1.2 Reasons to conform to social norms
1.3 Descriptive and injunctive norms
1.4 Importance of subjective beliefs
1.5 Social identity
1.6 Personal norms
2 Theoretical approaches of the role of social norms
2.1 Social norms in social psychology
2.2 Norms in economic models
2.3 Modelling the effect of descriptive and injunctive norms on the adoption of AES: our proposal
2.3.1 Basic framework
2.3.2 Descriptive norm
2.3.3 Injunctive norm
2.3.4 Combination of descriptive and injunctive norms
3 Empirical analysis of the effect of social norms on AES adoption
3.1 How to measure the effect of social norms on the adoption of AES?
3.1.1 Stated and revealed preference methodologies
3.1.2 Experimental methodologies
3.2 Empirical evidence of the role of social norms on pro-environmental behavior in agriculture
3.3 A stated-preference survey on the role of social norms in the adoption of proenvironmental practices
3.3.1 Survey methodology
3.3.2 Data analysis
3.3.3 Results and discussion
4 Conclusion and policy recommendations
Chapter 3: Can collective conditionality improve AES? Insights from experimental economics
1 Agri-environmental contracts with collective conditionality
2 Experimental design and procedure
2.1 Treatments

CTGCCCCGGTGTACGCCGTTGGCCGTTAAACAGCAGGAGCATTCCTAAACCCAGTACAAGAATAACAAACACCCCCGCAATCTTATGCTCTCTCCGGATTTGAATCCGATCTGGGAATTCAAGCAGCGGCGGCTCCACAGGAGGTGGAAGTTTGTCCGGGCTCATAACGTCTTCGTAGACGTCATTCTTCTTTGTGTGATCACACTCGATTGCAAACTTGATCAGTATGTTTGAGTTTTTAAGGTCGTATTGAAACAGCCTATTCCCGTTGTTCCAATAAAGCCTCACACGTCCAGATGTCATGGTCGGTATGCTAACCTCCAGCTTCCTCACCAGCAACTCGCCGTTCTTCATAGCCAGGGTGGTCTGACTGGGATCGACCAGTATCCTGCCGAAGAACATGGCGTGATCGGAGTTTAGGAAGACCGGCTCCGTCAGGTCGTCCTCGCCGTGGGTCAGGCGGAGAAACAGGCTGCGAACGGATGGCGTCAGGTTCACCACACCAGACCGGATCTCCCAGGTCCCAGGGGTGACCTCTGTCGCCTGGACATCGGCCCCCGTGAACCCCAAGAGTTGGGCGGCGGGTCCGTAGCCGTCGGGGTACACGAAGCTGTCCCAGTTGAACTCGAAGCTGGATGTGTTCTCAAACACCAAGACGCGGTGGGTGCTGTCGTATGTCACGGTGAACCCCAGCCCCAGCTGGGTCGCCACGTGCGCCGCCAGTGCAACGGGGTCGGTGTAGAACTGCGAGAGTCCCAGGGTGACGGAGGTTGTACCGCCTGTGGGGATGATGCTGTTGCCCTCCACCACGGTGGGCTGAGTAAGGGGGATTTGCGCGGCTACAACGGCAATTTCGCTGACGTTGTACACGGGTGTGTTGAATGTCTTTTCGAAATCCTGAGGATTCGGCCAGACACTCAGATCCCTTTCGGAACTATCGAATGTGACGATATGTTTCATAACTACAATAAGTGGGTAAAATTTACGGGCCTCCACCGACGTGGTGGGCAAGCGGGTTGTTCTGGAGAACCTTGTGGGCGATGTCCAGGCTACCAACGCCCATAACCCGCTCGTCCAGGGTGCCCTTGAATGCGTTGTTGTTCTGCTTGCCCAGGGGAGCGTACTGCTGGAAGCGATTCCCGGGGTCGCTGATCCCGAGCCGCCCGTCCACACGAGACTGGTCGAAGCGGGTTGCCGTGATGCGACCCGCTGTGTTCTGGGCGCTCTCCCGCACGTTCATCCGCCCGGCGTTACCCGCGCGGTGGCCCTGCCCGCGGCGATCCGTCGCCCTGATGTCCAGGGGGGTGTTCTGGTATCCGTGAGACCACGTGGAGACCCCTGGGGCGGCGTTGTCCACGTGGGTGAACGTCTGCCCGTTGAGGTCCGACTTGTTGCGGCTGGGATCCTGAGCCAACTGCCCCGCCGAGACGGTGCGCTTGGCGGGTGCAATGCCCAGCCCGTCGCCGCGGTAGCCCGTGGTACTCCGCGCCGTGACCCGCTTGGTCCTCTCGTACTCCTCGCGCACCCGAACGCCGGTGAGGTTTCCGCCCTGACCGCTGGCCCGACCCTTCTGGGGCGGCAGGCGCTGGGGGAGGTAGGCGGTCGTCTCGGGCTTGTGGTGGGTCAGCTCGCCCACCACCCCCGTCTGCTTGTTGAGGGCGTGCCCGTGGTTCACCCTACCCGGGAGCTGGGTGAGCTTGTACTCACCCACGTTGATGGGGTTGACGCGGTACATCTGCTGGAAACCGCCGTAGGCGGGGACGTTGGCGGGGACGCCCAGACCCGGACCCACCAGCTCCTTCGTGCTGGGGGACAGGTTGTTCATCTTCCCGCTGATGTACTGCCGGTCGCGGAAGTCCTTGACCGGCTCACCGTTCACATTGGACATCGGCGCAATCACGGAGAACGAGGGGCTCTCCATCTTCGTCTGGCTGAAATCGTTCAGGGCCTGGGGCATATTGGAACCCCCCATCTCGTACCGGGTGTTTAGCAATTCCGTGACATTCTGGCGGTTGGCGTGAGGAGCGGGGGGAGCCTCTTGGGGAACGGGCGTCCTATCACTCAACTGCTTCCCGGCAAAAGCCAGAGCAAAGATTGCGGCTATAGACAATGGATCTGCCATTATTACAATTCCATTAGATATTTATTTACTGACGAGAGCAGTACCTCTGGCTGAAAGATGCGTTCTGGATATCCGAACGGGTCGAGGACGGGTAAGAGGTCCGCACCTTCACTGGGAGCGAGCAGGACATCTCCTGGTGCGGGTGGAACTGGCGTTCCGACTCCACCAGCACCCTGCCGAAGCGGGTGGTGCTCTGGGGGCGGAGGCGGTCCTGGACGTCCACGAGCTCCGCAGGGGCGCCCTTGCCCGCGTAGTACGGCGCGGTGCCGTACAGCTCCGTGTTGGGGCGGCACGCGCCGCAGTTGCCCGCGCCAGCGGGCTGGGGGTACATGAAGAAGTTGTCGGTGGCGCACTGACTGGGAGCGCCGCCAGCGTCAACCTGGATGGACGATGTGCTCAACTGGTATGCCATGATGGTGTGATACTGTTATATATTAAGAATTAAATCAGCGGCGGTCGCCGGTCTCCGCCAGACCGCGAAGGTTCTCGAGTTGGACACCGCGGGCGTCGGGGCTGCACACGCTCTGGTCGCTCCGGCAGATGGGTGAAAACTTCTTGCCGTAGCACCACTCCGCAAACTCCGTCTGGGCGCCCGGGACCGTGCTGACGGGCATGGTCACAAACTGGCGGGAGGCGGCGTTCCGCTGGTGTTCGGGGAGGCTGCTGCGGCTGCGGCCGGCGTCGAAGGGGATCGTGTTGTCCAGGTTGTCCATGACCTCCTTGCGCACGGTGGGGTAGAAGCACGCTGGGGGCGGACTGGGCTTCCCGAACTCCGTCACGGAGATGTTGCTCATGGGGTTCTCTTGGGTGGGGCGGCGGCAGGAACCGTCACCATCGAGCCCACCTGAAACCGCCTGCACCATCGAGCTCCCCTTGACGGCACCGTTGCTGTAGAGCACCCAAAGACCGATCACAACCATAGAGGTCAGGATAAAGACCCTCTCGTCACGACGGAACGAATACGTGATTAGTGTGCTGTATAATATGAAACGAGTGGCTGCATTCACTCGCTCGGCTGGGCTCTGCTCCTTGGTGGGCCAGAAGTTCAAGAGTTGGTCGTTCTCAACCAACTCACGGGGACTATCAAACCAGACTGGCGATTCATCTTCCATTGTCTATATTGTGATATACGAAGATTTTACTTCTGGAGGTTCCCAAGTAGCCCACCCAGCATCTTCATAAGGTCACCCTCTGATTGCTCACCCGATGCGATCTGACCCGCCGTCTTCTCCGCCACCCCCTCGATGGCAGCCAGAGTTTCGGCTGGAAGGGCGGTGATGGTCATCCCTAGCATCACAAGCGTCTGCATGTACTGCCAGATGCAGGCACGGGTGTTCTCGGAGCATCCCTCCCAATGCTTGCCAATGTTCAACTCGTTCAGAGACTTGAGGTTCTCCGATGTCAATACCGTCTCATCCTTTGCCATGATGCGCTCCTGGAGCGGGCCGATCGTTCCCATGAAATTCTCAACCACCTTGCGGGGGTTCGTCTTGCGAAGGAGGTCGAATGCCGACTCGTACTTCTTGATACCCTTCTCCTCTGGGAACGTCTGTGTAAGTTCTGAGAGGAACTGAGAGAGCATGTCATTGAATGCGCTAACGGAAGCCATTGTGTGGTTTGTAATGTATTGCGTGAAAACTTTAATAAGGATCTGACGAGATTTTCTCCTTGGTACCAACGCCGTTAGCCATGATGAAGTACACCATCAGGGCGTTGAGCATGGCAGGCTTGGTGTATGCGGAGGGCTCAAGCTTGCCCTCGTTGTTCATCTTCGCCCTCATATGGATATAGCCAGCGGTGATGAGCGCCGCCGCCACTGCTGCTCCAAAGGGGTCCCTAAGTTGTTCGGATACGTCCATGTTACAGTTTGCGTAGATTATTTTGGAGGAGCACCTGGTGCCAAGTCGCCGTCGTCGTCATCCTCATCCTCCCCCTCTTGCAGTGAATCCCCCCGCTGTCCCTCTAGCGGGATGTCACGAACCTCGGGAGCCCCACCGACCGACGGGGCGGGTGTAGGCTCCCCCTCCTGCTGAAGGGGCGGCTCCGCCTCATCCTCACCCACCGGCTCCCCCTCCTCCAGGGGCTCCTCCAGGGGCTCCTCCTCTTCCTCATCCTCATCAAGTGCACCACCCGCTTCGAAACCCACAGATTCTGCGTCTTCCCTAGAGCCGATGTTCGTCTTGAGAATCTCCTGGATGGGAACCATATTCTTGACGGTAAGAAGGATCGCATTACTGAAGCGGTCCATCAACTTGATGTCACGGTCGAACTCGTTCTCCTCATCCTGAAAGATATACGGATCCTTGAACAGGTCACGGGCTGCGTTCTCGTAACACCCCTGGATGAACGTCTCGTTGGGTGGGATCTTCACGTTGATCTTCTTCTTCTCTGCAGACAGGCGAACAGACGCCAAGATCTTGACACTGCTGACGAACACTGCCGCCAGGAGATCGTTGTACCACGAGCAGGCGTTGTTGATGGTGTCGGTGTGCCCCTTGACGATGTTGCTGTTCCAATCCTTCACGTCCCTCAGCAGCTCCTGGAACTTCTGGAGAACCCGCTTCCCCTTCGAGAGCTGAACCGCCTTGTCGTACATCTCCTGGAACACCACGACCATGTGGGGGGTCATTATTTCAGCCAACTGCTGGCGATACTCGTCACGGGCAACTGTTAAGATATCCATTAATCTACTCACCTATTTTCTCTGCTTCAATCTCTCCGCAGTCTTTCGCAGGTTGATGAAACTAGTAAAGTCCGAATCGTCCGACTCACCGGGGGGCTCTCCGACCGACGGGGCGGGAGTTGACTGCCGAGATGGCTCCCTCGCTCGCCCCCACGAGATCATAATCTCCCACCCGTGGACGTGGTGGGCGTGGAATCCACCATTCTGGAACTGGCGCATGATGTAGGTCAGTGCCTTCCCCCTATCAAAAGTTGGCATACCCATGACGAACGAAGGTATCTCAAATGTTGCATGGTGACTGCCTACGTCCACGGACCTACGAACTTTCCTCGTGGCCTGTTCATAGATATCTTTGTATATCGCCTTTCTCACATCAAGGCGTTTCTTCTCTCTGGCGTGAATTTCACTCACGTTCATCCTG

2.2 Discussion of the design and theoretical predictions
2.3 Protocol
3 Experimental results
3.1 Effectiveness of the subsidy schemes
3.2 Efficiency of the subsidy schemes
3.3 The crucial role of the first period of the experiment
3.4 The role of aversion to risk and beliefs
4 Conclusion
Chapter 4: Challenges of achieving biodiversity offset outcomes through AES: Evidence from an empirical study in Southern France
1 Background literature and research hypotheses
1.1 Definition of ABOS
1.2 Acceptability of ABOS
1.2.1 Flexibility
1.2.2 Payment/Costs
1.2.3 Social norms
1.2.4 Attitude towards the environment
1.2.5 Trust
1.3 Performance of ABOS
1.3.1 Compliance
1.3.2 Additionality
1.3.3 Link between land use and environmental outcomes
1.3.4 Permanence
1.4 Research hypotheses
2 Materials and methods
2.1 Presentation of the case study
2.1.1 The BO project
2.1.2 The ABOS programme
2.2 Data collection and data analysis
2.2.1 Farmers’ acceptability of ABOS
2.2.2 ABOS performance
3 Results and Discussion
3.1 Determinants of farmers’ acceptability of ABOS
3.2 Performance of ABOS
3.2.1 Analysis of the survey of farmers engaged in the AES programme
3.2.2 Analysis of the plot selection process
4 Conclusion and Policy implications
Chapter 5: Compensating environmental losses versus creating environmental gains. Implications for biodiversity offsets and AES
1 Literature review
1.1 Purpose difference: compensation vs conservation
1.2 Responsibility for the loss
1.3 Environmental attitude
1.4 Trust in contracting partners
2 Method
2.1 Choice experiment approach and model specification
2.2 Contract attributes
2.3 Experimental design
2.4 Data collection
3 Results
3.1 Preference for contract attributes
3.2 Analysis of preference heterogeneity
4 Discussion and conclusion
1 Main findings
2 Behavioral approaches in agri-environmental policies.
3 The use of stated preferences and experimental methodologies
4 Limits and extensions